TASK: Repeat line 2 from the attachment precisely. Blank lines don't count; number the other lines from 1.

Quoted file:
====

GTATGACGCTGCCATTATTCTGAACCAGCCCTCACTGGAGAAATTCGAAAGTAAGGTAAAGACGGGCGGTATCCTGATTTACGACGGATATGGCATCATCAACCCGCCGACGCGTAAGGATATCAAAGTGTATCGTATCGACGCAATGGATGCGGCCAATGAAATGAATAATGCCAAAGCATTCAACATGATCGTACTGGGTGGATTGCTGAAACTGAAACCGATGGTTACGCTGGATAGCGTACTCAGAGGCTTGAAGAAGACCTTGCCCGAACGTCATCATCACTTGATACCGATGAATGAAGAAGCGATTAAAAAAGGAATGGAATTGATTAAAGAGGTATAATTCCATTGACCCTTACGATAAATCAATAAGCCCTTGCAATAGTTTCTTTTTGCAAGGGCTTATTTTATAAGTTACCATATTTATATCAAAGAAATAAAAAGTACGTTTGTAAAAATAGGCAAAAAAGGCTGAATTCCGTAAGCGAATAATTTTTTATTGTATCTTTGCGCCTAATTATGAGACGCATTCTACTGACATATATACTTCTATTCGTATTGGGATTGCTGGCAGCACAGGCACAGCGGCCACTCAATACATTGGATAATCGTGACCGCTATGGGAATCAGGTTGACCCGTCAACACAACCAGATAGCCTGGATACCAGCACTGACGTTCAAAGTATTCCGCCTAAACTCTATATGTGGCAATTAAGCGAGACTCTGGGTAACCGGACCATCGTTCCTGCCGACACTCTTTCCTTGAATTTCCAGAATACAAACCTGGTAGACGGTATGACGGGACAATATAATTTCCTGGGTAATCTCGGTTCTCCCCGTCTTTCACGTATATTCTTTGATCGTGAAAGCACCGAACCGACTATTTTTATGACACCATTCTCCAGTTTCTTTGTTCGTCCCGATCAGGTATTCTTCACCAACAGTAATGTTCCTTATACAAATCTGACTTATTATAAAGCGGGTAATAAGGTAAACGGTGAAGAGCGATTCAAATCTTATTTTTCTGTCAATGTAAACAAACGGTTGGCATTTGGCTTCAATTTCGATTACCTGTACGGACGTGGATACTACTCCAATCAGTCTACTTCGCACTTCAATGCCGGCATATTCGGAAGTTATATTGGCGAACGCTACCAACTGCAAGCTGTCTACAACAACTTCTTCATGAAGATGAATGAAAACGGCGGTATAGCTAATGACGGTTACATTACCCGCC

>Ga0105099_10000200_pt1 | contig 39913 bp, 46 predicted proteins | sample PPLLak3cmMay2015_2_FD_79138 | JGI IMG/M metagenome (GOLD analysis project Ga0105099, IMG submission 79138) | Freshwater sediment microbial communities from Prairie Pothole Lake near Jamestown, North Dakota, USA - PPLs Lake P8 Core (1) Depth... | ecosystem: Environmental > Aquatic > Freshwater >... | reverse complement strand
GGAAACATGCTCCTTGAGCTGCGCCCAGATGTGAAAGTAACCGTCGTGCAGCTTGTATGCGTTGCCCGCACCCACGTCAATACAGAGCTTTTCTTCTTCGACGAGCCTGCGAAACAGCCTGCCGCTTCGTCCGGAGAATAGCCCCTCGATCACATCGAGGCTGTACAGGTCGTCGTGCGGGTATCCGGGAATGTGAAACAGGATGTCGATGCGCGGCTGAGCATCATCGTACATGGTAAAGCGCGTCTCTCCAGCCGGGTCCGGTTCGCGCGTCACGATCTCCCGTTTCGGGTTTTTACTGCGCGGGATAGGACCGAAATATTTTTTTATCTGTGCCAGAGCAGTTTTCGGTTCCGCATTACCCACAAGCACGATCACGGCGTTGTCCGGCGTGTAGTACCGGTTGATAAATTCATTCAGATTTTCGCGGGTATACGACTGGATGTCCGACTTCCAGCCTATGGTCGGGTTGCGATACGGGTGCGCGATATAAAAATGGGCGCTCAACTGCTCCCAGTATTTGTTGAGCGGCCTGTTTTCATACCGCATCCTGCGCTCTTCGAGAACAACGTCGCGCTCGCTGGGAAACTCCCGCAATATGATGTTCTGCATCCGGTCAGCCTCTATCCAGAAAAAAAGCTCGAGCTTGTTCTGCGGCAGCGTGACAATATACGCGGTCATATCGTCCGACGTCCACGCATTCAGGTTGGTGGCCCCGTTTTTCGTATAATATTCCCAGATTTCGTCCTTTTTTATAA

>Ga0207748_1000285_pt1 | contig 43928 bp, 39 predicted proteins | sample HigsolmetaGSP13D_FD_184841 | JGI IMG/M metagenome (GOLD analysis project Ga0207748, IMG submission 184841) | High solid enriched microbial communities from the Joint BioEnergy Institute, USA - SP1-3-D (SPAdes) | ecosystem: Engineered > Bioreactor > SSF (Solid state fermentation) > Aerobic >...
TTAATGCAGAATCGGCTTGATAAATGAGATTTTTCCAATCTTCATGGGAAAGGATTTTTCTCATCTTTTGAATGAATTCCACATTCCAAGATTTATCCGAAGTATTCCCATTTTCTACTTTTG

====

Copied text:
>Ga0105099_10000200_pt1 | contig 39913 bp, 46 predicted proteins | sample PPLLak3cmMay2015_2_FD_79138 | JGI IMG/M metagenome (GOLD analysis project Ga0105099, IMG submission 79138) | Freshwater sediment microbial communities from Prairie Pothole Lake near Jamestown, North Dakota, USA - PPLs Lake P8 Core (1) Depth... | ecosystem: Environmental > Aquatic > Freshwater >... | reverse complement strand